Picturesque volcanic Lake Atitlan is home to many Unique Batik artisans. This mountainous region is rich with Mayan cultural traditions and handicrafts and has more to offer visitors than just its promise of beautiful vistas and eternally spring-like weather. The small villages that surround this huge body of water, formed in a caldera millions of years ago, are as captivating as anything the scenery can boast.
San Juan la Laguna, located on the western shore of Lake Atitlan, is a quiet, clean village of about 8,000 residents. Off the beaten (tourist) path, its resulting relaxed atmosphere allows visitors to get away from the bustle of the city and experience the genuine friendliness of the indigenous Guatemalan people. This charming village is renowned for its painting, and boasts talented oil painters and several street murals. There is also a women’s coop of weavers who use only hand-gathered natural dyes, keeping centuries-old traditions alive.
Across the lake, on the eastern shore is San Antonio Palopo, one of the oldest lake settlements and well known for its handmade majolica style pottery. Historically, each village has had its own distinguishing style of dress, or traje, and that of San Antonio Palopo features striped tops for both men and women. In this traditional village, it is not unusual to see people wearing this style of clothing even today. San Antonio Palopo also offers terrific views of the lake — one can enjoy the vista as well as a completely unique view by hiking to the top of the village and the ancient terraced onion fields found there.
The village of Santa Clara la Laguna offers a completely different experience; located high in the mountains among miles of coffee plantations and forest, it is home to the famous Rosto de la Maya overlook. Seen from below, Rosto de la Maya or ‘Face of the Maya’ looks like a face in profile; from the overlook itself one can see the entire lake, and on a clear day, all the way to the Pacific Ocean. In Santa Clara la Laguna, making baskets is part of the traditional culture of the town because the baskets were historically used during the coffee harvest. Now, basket weaving also brings in income from craft sales, and there is a cooperative specializing in different styles of cane baskets for export.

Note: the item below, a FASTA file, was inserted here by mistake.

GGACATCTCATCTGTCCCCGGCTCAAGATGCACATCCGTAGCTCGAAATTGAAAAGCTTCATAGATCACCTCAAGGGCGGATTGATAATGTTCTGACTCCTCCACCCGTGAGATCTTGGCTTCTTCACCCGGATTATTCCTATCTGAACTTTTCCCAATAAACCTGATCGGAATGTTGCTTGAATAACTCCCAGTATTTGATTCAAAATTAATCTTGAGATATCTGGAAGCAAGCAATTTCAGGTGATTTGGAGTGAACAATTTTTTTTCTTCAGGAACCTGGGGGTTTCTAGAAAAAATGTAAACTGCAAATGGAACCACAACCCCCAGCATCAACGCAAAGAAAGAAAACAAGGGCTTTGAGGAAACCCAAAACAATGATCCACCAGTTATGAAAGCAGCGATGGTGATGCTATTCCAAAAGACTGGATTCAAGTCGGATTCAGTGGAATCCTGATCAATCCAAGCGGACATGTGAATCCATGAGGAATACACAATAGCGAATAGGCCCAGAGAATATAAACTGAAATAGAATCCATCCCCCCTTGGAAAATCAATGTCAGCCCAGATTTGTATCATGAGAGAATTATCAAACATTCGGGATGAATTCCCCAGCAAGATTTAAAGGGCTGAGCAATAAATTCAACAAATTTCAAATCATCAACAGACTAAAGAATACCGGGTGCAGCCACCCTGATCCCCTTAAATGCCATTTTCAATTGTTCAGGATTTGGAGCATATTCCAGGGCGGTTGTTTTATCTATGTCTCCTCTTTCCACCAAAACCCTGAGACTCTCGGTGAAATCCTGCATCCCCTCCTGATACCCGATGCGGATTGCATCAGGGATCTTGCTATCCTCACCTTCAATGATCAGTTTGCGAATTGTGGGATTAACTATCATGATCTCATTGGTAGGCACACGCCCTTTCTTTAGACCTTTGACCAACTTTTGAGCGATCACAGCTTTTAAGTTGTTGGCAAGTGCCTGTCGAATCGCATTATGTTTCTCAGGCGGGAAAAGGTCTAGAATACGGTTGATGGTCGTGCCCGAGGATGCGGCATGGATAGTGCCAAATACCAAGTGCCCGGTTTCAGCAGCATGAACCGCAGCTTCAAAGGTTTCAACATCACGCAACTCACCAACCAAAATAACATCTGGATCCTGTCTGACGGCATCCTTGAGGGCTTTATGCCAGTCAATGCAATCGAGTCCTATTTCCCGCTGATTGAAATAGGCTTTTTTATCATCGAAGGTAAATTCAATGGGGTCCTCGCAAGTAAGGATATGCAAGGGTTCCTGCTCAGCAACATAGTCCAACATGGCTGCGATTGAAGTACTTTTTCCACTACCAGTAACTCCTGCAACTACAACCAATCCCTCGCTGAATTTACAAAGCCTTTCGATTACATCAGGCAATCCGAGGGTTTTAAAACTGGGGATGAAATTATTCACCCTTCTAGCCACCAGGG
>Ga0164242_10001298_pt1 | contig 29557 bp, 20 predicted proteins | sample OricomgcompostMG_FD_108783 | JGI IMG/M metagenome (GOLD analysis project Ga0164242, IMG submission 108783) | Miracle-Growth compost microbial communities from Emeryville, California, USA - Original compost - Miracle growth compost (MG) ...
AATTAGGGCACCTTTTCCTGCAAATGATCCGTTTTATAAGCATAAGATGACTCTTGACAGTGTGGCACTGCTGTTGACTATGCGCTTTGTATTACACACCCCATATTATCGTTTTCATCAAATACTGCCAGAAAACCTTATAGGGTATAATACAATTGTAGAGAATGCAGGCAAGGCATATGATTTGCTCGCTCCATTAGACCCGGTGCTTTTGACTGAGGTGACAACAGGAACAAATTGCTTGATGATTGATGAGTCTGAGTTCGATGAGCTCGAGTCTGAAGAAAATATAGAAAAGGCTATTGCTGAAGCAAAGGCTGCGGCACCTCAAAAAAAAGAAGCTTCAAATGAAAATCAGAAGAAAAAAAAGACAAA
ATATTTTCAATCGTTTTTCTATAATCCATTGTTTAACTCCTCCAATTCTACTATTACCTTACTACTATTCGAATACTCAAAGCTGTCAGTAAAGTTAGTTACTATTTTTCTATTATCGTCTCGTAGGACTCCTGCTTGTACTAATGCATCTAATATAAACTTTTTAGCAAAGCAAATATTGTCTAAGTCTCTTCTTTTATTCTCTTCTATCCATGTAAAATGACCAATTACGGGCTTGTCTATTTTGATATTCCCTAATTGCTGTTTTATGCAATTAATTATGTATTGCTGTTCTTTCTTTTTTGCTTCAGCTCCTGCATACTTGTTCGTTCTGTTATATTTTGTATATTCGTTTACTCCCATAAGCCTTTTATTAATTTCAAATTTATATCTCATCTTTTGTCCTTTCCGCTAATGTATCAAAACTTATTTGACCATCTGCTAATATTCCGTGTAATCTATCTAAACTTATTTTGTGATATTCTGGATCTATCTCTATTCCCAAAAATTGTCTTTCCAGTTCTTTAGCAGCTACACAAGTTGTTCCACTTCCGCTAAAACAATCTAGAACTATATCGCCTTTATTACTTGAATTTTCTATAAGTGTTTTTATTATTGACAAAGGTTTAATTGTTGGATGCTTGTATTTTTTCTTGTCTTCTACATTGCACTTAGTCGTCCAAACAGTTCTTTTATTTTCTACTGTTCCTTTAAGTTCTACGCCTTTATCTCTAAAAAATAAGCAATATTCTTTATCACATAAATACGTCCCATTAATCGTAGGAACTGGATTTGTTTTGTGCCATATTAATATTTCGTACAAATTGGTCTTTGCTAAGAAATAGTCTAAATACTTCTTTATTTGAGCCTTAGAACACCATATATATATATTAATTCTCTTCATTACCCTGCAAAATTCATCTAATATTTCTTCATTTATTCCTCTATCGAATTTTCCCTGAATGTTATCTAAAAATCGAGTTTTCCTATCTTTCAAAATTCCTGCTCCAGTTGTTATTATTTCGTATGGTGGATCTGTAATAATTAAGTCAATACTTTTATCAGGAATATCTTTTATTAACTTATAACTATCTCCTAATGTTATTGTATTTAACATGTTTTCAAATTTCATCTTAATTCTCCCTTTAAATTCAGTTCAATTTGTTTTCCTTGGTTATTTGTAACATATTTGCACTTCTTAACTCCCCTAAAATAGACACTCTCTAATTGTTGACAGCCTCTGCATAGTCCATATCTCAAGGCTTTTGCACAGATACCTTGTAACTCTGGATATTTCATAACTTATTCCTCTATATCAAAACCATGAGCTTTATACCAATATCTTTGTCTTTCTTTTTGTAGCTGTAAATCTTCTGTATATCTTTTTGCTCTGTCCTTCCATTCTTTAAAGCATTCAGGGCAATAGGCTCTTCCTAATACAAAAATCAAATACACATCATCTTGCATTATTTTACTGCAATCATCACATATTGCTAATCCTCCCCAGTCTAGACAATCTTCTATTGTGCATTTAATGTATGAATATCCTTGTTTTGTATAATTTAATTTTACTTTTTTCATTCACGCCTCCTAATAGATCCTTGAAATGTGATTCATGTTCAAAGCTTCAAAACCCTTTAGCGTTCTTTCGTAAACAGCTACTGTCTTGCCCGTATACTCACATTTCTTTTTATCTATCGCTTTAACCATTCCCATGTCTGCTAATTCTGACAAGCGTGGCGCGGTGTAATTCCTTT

The craft traditions of the Lake Atitlan region are directly tied to history both ancient and modern. Whether artisans create because it is an integral part of their culture that must be passed down from generation to generation, or whether their skills were imported along with the many expatriates who are drawn to this enchanting region, the value of handcrafting is embraced and celebrated. Clareños make baskets and San Antonio Palopo is the place to find pottery. Each village around Lake Atitlan is unique, seeped in its own special Mayan language, dress, and traditions. It could take a lifetime to explore them all, and it would be a lifetime well spent.